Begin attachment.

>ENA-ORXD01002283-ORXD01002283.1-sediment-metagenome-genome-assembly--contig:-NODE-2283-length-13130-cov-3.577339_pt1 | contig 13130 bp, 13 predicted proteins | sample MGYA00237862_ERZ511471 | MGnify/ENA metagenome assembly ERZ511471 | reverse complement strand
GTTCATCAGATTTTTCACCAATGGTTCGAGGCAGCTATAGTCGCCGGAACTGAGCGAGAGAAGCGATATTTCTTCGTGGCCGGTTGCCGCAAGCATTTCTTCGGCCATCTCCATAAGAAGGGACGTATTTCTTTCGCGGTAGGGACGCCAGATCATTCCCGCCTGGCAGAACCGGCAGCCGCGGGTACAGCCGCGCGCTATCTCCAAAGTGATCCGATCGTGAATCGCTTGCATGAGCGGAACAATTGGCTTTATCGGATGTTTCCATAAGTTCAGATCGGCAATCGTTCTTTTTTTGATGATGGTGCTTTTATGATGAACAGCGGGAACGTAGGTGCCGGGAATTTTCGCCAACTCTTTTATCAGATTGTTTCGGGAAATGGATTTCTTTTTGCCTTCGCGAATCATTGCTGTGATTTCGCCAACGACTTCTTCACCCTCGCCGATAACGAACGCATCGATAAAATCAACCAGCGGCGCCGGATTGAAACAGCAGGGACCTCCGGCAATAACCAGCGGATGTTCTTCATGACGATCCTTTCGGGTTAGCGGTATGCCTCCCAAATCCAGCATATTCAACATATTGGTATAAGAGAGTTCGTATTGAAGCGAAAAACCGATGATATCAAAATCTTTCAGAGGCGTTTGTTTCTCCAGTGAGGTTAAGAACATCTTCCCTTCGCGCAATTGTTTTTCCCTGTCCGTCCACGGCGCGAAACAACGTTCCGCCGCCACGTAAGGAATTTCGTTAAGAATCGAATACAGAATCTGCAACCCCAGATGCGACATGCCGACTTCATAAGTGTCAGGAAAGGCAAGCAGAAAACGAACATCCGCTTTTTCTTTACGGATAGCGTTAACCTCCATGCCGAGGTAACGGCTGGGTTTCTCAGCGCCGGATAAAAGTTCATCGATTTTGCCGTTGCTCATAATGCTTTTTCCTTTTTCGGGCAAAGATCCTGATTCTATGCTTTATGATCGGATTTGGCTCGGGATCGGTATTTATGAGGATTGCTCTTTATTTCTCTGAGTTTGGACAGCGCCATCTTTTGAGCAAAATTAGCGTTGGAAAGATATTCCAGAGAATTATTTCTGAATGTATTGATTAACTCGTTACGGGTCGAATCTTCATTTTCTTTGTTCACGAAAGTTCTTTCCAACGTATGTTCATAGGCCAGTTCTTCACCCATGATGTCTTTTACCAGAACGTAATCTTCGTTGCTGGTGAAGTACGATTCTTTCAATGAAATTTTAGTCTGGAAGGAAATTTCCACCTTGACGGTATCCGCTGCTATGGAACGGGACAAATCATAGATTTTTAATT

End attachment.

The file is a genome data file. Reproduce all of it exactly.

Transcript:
>ENA-ORXD01002283-ORXD01002283.1-sediment-metagenome-genome-assembly--contig:-NODE-2283-length-13130-cov-3.577339_pt1 | contig 13130 bp, 13 predicted proteins | sample MGYA00237862_ERZ511471 | MGnify/ENA metagenome assembly ERZ511471 | reverse complement strand
GTTCATCAGATTTTTCACCAATGGTTCGAGGCAGCTATAGTCGCCGGAACTGAGCGAGAGAAGCGATATTTCTTCGTGGCCGGTTGCCGCAAGCATTTCTTCGGCCATCTCCATAAGAAGGGACGTATTTCTTTCGCGGTAGGGACGCCAGATCATTCCCGCCTGGCAGAACCGGCAGCCGCGGGTACAGCCGCGCGCTATCTCCAAAGTGATCCGATCGTGAATCGCTTGCATGAGCGGAACAATTGGCTTTATCGGATGTTTCCATAAGTTCAGATCGGCAATCGTTCTTTTTTTGATGATGGTGCTTTTATGATGAACAGCGGGAACGTAGGTGCCGGGAATTTTCGCCAACTCTTTTATCAGATTGTTTCGGGAAATGGATTTCTTTTTGCCTTCGCGAATCATTGCTGTGATTTCGCCAACGACTTCTTCACCCTCGCCGATAACGAACGCATCGATAAAATCAACCAGCGGCGCCGGATTGAAACAGCAGGGACCTCCGGCAATAACCAGCGGATGTTCTTCATGACGATCCTTTCGGGTTAGCGGTATGCCTCCCAAATCCAGCATATTCAACATATTGGTATAAGAGAGTTCGTATTGAAGCGAAAAACCGATGATATCAAAATCTTTCAGAGGCGTTTGTTTCTCCAGTGAGGTTAAGAACATCTTCCCTTCGCGCAATTGTTTTTCCCTGTCCGTCCACGGCGCGAAACAACGTTCCGCCGCCACGTAAGGAATTTCGTTAAGAATCGAATACAGAATCTGCAACCCCAGATGCGACATGCCGACTTCATAAGTGTCAGGAAAGGCAAGCAGAAAACGAACATCCGCTTTTTCTTTACGGATAGCGTTAACCTCCATGCCGAGGTAACGGCTGGGTTTCTCAGCGCCGGATAAAAGTTCATCGATTTTGCCGTTGCTCATAATGCTTTTTCCTTTTTCGGGCAAAGATCCTGATTCTATGCTTTATGATCGGATTTGGCTCGGGATCGGTATTTATGAGGATTGCTCTTTATTTCTCTGAGTTTGGACAGCGCCATCTTTTGAGCAAAATTAGCGTTGGAAAGATATTCCAGAGAATTATTTCTGAATGTATTGATTAACTCGTTACGGGTCGAATCTTCATTTTCTTTGTTCACGAAAGTTCTTTCCAACGTATGTTCATAGGCCAGTTCTTCACCCATGATGTCTTTTACCAGAACGTAATCTTCGTTGCTGGTGAAGTACGATTCTTTCAATGAAATTTTAGTCTGGAAGGAAATTTCCACCTTGACGGTATCCGCTGCTATGGAACGGGACAAATCATAGATTTTTAATT